Of course, many aspiring Googlers want to know how to work for Google from home. Here's the thing: Google prefers its employees to work at its offices. Despite creating multiple technologies (such as Google Drive and Google Hangouts) that make remote work easier, the company wants its employees to work together in the same settings as much as possible.

That said, Google does have teams of employees who work in different locations. In fact, 30 percent of the company's meetings involve team members who are located across at least two time zones. And when comparing the performance of its remote teams to teams that are fully on-site together, the company didn't find any difference.

Some Googlers who have been with the company for an extended period of time are able to work from home in particular situations, at their managers' discretion (and with the support of their teams). However, as a new employee, you cannot work for Google at home—unless you're a certain type of contractor or you've been hired for some kind of field position that requires you to be out of the office a lot. Still, you may be part of projects that require working in Google Hangouts for some of your meetings with team members in other locations. But that obviously isn't the same thing as telecommuting from home.

That's just one reason it's a good idea to spend plenty of time researching the company's work culture and expectations. Many current and former Googlers have posted about their experiences online and are willing to answer questions on websites like Quora. In addition, you can contact current Googlers directly (especially recruiters), ask them questions, and even request a tour of the office you're interested in working at. Basically, don't be afraid to network with people in the company.

3. Explore Job Openings, Prep Your Resume, and Apply

Once you feel confident in your skills, experience, and ability to contribute to Google's work culture, it's time to check out the positions that are available. Google provides a searchable online database of job openings for just this purpose. Simply enter the type of job you're considering in order to see the various opportunities associated with your skill set. Or if you're a military veteran, search for relevant openings with your Military Occupational Specialty (MOS) code.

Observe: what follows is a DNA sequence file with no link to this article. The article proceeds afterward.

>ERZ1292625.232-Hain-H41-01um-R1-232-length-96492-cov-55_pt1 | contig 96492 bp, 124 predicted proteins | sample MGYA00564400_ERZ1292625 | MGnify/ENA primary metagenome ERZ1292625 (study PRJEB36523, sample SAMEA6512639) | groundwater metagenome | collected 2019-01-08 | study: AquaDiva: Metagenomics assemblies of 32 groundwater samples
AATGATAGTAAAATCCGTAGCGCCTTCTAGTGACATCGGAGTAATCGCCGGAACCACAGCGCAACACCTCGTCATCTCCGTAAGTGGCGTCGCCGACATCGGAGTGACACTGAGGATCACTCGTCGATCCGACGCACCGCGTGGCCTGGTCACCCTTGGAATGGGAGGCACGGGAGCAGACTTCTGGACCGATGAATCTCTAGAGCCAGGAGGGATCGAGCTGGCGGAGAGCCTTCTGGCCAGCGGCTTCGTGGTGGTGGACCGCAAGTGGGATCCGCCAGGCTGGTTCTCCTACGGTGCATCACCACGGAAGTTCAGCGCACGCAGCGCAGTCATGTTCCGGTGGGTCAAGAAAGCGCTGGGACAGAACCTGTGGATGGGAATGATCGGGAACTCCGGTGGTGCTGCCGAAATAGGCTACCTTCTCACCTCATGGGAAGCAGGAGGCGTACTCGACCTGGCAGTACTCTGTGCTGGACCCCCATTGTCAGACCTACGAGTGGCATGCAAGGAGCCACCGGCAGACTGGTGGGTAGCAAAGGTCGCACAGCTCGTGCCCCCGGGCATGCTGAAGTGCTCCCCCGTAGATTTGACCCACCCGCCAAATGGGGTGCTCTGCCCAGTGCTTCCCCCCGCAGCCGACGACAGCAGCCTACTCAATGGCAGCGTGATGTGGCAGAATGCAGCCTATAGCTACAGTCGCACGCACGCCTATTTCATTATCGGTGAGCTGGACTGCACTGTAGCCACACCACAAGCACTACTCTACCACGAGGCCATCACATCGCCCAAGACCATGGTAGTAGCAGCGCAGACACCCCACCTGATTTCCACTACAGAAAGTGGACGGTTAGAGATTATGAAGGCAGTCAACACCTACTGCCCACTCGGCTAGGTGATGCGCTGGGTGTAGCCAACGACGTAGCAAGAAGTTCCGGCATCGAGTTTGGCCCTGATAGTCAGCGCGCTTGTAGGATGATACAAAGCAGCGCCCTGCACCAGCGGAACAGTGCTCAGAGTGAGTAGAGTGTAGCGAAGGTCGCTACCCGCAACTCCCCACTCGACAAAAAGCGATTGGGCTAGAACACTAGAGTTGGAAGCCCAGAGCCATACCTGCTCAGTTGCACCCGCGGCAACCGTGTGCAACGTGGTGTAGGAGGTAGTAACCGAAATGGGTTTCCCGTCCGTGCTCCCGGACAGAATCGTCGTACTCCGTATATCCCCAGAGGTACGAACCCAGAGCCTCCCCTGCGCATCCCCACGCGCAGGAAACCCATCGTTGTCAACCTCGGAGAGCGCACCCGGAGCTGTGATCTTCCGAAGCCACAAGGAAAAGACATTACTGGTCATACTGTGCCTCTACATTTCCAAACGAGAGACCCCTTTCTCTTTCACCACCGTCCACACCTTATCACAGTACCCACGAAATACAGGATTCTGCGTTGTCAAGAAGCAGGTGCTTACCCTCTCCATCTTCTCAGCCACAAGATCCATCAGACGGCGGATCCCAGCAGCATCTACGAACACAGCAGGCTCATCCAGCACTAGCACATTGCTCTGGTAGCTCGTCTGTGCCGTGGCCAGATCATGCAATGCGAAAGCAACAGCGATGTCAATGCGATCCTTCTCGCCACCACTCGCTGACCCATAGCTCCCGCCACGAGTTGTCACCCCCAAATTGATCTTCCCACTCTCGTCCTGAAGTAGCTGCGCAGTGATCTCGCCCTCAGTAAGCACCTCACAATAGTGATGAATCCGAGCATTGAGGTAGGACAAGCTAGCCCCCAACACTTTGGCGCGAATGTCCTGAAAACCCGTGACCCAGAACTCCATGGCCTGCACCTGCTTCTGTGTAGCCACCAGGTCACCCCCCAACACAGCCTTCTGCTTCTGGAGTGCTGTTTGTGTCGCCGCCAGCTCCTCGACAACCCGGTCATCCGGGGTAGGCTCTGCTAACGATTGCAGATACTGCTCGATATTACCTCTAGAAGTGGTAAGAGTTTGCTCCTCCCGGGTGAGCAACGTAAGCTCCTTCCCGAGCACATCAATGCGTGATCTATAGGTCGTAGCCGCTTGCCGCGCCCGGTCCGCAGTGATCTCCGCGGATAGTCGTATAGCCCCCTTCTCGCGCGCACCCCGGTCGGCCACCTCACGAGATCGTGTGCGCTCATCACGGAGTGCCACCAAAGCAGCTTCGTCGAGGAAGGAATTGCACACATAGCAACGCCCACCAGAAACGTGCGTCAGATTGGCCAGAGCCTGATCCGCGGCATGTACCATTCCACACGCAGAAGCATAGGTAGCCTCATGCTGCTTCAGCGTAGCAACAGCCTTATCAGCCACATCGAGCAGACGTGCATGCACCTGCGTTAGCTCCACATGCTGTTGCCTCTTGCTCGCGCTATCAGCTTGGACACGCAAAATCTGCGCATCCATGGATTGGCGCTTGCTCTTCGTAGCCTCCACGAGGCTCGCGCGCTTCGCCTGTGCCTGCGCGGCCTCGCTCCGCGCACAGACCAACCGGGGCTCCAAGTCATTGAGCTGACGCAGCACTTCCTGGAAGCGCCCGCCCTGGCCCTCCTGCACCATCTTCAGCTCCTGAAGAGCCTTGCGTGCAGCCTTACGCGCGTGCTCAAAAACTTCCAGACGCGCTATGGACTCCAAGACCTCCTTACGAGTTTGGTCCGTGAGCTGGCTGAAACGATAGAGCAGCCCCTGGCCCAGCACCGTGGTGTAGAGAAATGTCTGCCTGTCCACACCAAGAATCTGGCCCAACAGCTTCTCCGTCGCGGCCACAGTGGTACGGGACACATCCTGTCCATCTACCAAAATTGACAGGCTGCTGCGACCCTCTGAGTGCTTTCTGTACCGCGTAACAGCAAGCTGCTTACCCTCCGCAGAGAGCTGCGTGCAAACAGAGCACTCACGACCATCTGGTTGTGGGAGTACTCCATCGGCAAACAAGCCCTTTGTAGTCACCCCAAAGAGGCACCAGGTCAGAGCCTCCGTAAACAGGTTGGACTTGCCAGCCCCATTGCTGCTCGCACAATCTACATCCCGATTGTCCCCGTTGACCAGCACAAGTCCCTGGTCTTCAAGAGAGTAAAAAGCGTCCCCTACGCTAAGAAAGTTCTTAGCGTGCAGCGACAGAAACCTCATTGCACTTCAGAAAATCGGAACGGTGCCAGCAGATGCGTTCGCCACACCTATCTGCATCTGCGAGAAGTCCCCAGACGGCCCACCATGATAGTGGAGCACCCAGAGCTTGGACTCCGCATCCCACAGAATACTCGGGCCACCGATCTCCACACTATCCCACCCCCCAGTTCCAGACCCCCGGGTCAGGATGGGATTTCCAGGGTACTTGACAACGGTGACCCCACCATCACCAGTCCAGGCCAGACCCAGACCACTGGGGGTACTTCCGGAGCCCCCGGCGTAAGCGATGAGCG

If you're a college or university student, you can also search for a Google internship using the same online database. In addition, Google representatives visit hundreds of colleges and universities in order to share information about various job and internship opportunities for students and recent graduates. So let your school's career services department know that you'd like to be notified in advance about any such visits. Some of the best Google internships involve working with the company's business and technology teams over the summer.

The requirements for each Google job are spelled out in the online descriptions of each position. By exploring the descriptions of several open positions, you'll start to get a feel for the opportunities that most interest you. Then, you can begin matching your interests and skill sets to specific openings.

Make a short list of the jobs you want most. (Google lets you apply for up to three jobs at a time "within a rolling 30-day window.")

Save or print out the job descriptions for each opening on your list. Then, start crafting your resume, creating a separate version for each job you intend to apply for. As you prepare your resume, focus on:

  • Keeping it as concise as possible
  • Including only your most relevant skills and experience based on what matches the job description
  • Calling attention to your achievements—being specific about the scope and results of successful projects you've led, managed, or contributed to in a significant way

Make sure you proof each resume a few times and get someone you trust to do the same thing. (Everything you send to Google should be free of errors.) When you're ready to apply for an open position, go back to its online job description and hit the "Apply" button. Then, sign in with your Google account (or sign up if you don't have one already) and follow the instructions.

Google's recruiters will review each of your applications and determine whether you're a match for any of the openings. If you are a match, they will schedule an initial interview. If not, they will keep your resume and may notify you when openings that potentially match your qualifications become available in the future.

This review process can sometimes take several weeks. So after two months, if you still haven't been contacted by Google, you probably aren't one of the candidates being considered. You can certainly apply for other positions. But if you applied for some type of engineering position and haven't been selected, Google prefers that you gain at least one more year of experience before applying again.

4. Prepare for Your Phone or Google Hangouts Interview

If you're chosen as one of the candidates for a particular job opening, you'll be scheduled for an interview that will take place over the phone or via Google Hangouts. It's an opportunity to talk about your qualifications and suitability for the job with a Googler who, if you're ultimately hired, may be your manager or one of your peers. It's also a chance to ask your some of own questions about the position.

Knowing how to ace a job interview is obviously super helpful at this stage. Typically, you'll be asked a variety of questions related to your expertise. Some of the questions may be about how you would respond to hypothetical situations. Others may be geared toward understanding the actions you've taken in the past in order to handle certain kinds of challenges.